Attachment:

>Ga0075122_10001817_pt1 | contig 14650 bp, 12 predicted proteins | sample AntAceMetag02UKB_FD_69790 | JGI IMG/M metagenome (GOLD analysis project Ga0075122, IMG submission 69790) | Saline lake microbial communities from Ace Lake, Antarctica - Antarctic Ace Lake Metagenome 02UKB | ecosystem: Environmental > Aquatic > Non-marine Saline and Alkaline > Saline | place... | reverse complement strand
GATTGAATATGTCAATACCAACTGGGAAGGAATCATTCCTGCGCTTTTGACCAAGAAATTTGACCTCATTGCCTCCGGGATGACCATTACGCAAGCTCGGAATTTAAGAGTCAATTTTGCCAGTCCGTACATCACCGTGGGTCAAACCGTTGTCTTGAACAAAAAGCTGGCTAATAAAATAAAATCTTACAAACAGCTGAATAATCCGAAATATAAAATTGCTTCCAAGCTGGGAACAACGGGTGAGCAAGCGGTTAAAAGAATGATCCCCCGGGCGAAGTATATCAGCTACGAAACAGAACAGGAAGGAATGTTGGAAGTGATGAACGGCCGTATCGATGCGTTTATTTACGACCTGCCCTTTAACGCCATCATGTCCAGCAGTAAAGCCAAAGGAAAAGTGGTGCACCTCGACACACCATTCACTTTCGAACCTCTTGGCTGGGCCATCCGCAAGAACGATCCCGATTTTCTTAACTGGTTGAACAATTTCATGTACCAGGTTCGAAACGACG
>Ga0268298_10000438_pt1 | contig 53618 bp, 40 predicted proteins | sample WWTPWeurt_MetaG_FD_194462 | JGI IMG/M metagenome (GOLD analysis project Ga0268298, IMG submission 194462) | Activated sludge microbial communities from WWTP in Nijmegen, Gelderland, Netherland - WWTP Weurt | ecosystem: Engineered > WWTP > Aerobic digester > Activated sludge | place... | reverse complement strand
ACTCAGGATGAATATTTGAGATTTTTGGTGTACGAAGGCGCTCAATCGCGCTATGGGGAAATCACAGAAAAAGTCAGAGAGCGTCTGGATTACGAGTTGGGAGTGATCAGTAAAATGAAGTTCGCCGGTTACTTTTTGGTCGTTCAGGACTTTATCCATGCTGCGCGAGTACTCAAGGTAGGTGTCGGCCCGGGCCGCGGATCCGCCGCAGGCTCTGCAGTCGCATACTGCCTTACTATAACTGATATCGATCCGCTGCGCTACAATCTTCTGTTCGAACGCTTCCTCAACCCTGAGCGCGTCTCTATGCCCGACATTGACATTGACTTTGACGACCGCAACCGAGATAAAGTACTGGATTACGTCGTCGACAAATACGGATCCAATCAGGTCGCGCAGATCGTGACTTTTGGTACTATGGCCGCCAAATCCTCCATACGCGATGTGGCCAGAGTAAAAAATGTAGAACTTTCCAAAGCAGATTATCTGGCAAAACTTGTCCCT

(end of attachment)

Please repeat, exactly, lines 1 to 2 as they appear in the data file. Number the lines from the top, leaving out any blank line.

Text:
>Ga0075122_10001817_pt1 | contig 14650 bp, 12 predicted proteins | sample AntAceMetag02UKB_FD_69790 | JGI IMG/M metagenome (GOLD analysis project Ga0075122, IMG submission 69790) | Saline lake microbial communities from Ace Lake, Antarctica - Antarctic Ace Lake Metagenome 02UKB | ecosystem: Environmental > Aquatic > Non-marine Saline and Alkaline > Saline | place... | reverse complement strand
GATTGAATATGTCAATACCAACTGGGAAGGAATCATTCCTGCGCTTTTGACCAAGAAATTTGACCTCATTGCCTCCGGGATGACCATTACGCAAGCTCGGAATTTAAGAGTCAATTTTGCCAGTCCGTACATCACCGTGGGTCAAACCGTTGTCTTGAACAAAAAGCTGGCTAATAAAATAAAATCTTACAAACAGCTGAATAATCCGAAATATAAAATTGCTTCCAAGCTGGGAACAACGGGTGAGCAAGCGGTTAAAAGAATGATCCCCCGGGCGAAGTATATCAGCTACGAAACAGAACAGGAAGGAATGTTGGAAGTGATGAACGGCCGTATCGATGCGTTTATTTACGACCTGCCCTTTAACGCCATCATGTCCAGCAGTAAAGCCAAAGGAAAAGTGGTGCACCTCGACACACCATTCACTTTCGAACCTCTTGGCTGGGCCATCCGCAAGAACGATCCCGATTTTCTTAACTGGTTGAACAATTTCATGTACCAGGTTCGAAACGACG